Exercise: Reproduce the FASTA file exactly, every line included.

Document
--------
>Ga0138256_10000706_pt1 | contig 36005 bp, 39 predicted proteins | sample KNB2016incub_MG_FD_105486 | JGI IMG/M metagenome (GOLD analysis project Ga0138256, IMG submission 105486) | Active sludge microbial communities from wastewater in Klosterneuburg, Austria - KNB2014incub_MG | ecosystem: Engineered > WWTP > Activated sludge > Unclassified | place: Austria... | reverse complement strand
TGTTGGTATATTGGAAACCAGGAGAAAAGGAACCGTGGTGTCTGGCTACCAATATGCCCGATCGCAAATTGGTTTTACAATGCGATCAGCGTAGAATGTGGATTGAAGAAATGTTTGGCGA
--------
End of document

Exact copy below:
>Ga0138256_10000706_pt1 | contig 36005 bp, 39 predicted proteins | sample KNB2016incub_MG_FD_105486 | JGI IMG/M metagenome (GOLD analysis project Ga0138256, IMG submission 105486) | Active sludge microbial communities from wastewater in Klosterneuburg, Austria - KNB2014incub_MG | ecosystem: Engineered > WWTP > Activated sludge > Unclassified | place: Austria... | reverse complement strand
TGTTGGTATATTGGAAACCAGGAGAAAAGGAACCGTGGTGTCTGGCTACCAATATGCCCGATCGCAAATTGGTTTTACAATGCGATCAGCGTAGAATGTGGATTGAAGAAATGTTTGGCGA